For our side, our Tucson friends also made homemade refried beans. (example). Normally, the beans can take hours to prepare, but thanks to their pressure cooker, they were able to reduce the cooking time significantly.
After loading up on our main dishes, we enjoyed brownies with chipotle chile (example). The dish contained a number of flavors common in Mexican food – as you can see from the mole, the combination of chocolate, cinnamon and chile is rather popular. While it may sound odd to have chiles in your brownies, they do not make the brownies spicy; on the contrary, the chiles enhance the richness of the chocolate, giving the brownies a dark chocolate, fudgy flavor. The hint of cinnamon balances everything out perfectly. I also really loved these brownies because they are “proper” brownies – all too often, people either make them too fudgy or too cakey. These were the perfect texture, so mad props to Rachael for baking them!
For our final dish of the night, we were blessed with the Latin American treat of Tres Leches Cake, made by our birthday girl of the evening, Angela. Angela took the recipe from the wonderful Pioneer Woman web site (which you may remember, is where I got my pots de creme recipe last month) and made a few minor adjustments to the cake. Her advice is as follows: “The yolks and sugar need to be beaten to look pale white, but also to the point that you can see the nascent batter trace on top of itself. The recipe doesn’t tell you that, but my hubby did. I inadvertently beat the egg whites a bit beyond ‘soft peaks,’ but it wasn’t the worst thing. I baked the cake, removed the cake to cool overnight in the refrigerator with a cotton gauze tea towel atop it, and returned it to the pan for easy transport. I added all of the three milks liquid, only realizing later that some sweetened condensed milk was still in its can. Finally, I did not use Maraschino cherries, as I don’t really like them.”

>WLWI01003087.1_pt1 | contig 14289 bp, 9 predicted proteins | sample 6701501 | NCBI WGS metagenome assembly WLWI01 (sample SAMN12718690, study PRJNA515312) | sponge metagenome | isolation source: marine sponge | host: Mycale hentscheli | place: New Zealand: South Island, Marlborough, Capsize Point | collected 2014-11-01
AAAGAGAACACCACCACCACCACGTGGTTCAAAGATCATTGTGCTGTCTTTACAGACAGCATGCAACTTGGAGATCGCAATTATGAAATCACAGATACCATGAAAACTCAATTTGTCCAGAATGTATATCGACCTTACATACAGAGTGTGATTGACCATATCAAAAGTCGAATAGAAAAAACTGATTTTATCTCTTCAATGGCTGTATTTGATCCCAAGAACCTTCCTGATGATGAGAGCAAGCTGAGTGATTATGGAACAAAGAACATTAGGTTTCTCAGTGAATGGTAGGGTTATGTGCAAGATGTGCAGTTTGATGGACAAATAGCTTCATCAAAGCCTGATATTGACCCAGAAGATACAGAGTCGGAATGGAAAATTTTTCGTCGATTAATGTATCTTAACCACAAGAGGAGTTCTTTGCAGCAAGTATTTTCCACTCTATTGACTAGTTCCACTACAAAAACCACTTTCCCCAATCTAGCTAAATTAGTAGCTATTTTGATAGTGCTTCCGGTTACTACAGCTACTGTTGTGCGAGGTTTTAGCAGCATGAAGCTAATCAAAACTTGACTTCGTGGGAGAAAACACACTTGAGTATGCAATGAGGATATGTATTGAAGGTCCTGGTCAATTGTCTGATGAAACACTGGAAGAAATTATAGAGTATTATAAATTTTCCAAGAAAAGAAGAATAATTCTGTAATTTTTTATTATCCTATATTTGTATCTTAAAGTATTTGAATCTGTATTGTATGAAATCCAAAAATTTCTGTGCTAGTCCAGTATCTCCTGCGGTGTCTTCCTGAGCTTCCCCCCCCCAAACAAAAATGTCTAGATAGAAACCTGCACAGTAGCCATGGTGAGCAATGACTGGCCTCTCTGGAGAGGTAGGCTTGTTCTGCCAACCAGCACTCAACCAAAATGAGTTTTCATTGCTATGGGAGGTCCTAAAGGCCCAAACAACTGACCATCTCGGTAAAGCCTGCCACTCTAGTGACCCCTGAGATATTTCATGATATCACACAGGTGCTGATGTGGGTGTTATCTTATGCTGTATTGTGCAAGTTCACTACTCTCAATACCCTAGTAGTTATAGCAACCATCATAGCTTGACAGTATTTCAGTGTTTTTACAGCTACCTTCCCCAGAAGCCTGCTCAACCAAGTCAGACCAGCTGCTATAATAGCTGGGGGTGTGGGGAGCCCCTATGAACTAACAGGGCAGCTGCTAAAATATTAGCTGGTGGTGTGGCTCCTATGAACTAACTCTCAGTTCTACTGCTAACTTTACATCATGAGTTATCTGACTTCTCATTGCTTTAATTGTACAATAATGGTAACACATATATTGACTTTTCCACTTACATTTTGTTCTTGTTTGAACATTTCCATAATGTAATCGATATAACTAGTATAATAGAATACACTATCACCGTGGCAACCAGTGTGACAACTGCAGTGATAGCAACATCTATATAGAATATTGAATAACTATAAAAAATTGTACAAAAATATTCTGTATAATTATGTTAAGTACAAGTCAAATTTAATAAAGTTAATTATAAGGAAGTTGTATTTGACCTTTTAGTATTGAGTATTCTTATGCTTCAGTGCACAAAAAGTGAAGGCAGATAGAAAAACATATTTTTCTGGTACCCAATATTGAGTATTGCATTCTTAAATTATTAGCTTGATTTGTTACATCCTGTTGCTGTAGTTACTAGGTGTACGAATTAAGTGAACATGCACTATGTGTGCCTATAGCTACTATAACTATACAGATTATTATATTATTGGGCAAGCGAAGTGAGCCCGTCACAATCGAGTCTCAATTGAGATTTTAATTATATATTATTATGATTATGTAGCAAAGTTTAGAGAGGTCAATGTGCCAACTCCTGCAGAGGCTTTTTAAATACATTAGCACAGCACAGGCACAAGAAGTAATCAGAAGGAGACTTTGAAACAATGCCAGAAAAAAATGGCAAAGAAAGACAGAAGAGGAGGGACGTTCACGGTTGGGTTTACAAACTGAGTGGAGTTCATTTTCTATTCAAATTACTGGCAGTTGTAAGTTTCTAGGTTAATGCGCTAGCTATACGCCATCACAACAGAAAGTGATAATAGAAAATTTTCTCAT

The cake was really phenomenal – it was spongey and the sauce was delighfuly gooey, however it wasn’t too much so (which I’ve ran into with other Tres Leches Cakes, and ew to a soggy cake). The topping was whipped cream, and even though we were all full, we basically devoured the entire sheet.
After all was said and done, I witnessed something I’ve never seen before at a Le Nom: every single person was sprawled out in our family room in a semi-coma watching Scooby Doo with the kids. On the floor, on the couch – every one was stretched out, fat and happy. That’s the only way to end an evening of Mexican food!
We are skipping Le Nom for July due to a number of conflicts regarding the 4th, however we are considering doing a Southern-style picnic on Mount Lemmon for August. For those of you not in Arizona, Mount Lemmon is perhaps the coolest place you can find in southern Arizona (and houses the southern-most ski resort in the country). As we hit temperatures of over 110, cooler weather in the pine trees sounds pretty amazing.
Until then? Don’t be afraid to be adventurous and daring in your kitchens! When all else fails, there is pizza, so why not try something new this weekend?